My point here isn’t that clients do a bad job of specifying their software requirements (although they may certainly miss things). Rather, it’s that no one can ever fully and accurately specify software requirements before engineering work begins. For any non-trivial implementation, the original specifications should only be the beginning of the conversation, never the final word.

If you don’t have open, honest communication with your clients—conversations in which you are free to challenge assumptions and acknowledge roadblocks—you’re setting the stage for stale concepts, subpar code and unhappy teams.

Giving the client what they want may not be what they need.

If your clients expect you to do what you’re told, they don’t understand how software development works, and they’re not prepared for a process that will yield a great product.

No matter how experienced your engineers are, unforeseen challenges will arise. Without the freedom to address them together, the end product will suffer. It’s your job to advocate for the right process and help clients think through important considerations up front.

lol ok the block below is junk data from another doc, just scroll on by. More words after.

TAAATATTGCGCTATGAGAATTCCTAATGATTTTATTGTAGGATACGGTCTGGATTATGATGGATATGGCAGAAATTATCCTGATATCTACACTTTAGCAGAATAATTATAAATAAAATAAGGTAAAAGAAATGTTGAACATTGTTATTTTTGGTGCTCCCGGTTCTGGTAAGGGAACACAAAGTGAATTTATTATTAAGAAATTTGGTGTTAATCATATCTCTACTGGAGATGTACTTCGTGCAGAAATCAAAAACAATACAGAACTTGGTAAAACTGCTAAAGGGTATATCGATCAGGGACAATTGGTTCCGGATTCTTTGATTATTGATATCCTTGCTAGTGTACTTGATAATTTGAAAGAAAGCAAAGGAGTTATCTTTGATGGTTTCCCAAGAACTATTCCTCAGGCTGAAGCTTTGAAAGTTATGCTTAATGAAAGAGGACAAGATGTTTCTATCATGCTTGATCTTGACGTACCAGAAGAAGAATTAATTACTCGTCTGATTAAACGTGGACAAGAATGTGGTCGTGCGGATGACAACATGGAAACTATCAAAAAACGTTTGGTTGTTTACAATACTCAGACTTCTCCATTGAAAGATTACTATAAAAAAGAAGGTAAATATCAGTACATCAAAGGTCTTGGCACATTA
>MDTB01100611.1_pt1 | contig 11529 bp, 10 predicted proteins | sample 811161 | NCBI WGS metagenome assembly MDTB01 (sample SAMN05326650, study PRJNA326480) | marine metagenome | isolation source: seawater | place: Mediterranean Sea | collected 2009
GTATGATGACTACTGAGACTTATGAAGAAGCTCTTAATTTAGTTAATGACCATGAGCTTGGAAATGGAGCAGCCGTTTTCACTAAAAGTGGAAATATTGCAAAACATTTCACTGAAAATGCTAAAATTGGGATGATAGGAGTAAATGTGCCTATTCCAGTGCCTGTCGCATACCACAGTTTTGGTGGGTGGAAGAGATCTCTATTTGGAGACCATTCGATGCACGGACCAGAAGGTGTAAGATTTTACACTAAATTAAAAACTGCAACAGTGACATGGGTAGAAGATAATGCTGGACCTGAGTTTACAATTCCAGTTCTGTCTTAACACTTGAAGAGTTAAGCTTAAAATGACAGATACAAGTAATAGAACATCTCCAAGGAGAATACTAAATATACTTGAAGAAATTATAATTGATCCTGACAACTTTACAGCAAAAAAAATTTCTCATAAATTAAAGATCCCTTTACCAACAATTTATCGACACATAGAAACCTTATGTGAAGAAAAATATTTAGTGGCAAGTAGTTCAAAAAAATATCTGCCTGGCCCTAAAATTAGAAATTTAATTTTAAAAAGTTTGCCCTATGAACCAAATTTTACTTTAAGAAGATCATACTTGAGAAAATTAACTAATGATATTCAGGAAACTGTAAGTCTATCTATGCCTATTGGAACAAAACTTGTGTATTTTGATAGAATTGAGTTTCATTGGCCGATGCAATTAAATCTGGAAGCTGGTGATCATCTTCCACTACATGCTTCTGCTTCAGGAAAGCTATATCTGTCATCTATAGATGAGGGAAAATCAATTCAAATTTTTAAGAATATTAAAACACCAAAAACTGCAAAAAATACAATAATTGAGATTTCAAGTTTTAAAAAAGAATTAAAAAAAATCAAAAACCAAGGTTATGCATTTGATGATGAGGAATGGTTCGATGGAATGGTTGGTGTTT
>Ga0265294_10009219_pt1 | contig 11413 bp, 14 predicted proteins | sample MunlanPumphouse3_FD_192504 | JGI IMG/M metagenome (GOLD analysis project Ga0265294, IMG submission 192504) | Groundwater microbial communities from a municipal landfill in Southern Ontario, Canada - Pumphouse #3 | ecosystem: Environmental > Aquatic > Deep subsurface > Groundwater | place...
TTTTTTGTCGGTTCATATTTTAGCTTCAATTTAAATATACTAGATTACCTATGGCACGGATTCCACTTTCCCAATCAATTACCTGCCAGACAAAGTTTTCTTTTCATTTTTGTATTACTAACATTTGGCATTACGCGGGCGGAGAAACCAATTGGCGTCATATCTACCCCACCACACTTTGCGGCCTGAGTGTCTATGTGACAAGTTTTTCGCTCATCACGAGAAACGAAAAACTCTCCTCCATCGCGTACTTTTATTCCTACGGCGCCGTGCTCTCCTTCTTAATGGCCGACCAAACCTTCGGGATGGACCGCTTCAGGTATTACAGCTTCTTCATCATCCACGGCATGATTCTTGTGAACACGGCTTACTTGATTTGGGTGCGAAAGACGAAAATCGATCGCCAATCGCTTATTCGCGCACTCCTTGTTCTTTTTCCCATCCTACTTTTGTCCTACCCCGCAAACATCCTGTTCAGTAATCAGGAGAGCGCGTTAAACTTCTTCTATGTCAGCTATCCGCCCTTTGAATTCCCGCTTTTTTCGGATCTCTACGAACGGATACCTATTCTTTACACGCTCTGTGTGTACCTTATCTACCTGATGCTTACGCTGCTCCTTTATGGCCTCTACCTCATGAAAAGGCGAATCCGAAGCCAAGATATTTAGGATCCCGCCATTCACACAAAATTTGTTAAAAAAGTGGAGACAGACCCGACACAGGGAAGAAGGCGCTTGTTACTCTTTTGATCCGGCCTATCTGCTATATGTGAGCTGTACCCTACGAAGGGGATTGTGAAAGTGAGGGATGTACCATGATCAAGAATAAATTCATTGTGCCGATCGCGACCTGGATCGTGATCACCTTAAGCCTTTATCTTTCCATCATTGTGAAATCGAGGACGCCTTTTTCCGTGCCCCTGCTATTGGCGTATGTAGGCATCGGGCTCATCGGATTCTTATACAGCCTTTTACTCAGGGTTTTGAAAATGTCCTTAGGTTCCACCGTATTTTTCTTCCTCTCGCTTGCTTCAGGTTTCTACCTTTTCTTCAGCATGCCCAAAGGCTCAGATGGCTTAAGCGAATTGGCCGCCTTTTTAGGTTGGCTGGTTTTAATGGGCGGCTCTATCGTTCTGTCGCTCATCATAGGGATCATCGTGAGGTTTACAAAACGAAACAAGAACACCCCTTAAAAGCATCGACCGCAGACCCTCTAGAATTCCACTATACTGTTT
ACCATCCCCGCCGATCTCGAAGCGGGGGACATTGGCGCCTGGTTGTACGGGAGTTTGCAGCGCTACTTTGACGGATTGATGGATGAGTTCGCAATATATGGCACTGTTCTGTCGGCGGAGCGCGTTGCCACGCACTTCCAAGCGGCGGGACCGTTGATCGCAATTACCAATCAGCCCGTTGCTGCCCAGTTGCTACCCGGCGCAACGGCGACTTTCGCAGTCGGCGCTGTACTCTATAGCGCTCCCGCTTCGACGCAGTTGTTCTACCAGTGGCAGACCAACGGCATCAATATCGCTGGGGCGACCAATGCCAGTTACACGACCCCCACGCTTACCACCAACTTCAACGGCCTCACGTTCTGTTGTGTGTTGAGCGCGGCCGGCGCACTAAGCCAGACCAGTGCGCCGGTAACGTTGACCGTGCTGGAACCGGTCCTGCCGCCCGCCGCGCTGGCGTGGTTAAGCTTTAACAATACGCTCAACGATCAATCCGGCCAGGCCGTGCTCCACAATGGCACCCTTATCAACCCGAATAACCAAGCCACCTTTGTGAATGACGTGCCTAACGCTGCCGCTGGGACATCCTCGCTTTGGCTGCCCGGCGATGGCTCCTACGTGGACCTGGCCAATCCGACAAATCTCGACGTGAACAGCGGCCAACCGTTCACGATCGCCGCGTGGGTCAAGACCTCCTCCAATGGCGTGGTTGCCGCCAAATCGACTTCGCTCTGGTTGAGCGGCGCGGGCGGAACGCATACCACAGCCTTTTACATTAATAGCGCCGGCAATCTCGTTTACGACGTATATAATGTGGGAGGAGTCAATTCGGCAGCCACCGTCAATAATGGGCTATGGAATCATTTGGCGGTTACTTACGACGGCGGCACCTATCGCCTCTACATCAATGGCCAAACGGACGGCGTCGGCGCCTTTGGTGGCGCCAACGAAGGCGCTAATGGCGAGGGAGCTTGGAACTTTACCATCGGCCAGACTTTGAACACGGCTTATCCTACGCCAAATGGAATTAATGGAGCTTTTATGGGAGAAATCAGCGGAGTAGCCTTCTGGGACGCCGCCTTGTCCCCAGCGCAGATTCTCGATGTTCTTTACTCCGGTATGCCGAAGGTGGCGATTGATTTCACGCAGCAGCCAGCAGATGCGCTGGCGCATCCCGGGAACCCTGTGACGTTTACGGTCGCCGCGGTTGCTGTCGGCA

Does the proposed product or functionality actually solve the problem at hand? Will you be able to conduct sufficient testing? What about requirements that could significantly delay the timeline?

Without questions and honest conversations, you may deliver what the client orders only for all parties to discover too late that it’s not what they actually need.

Compliance kills creativity.

When you manacle developers with client mandates and fixate on delivery, you close off the possibility of uncovering more effective, creative solutions.

By insisting instead on the authority to innovate within a broad set of guidelines, you open space for your team to discover solutions your client hasn’t considered. Why stay maniacally dedicated to the client’s original plan when open collaboration could yield a more secure, scalable, reliable and extensible solution of greater business value?

When you empower engineers to do what they do best, they ultimately deliver greater value to the client.

No one likes being a vending machine.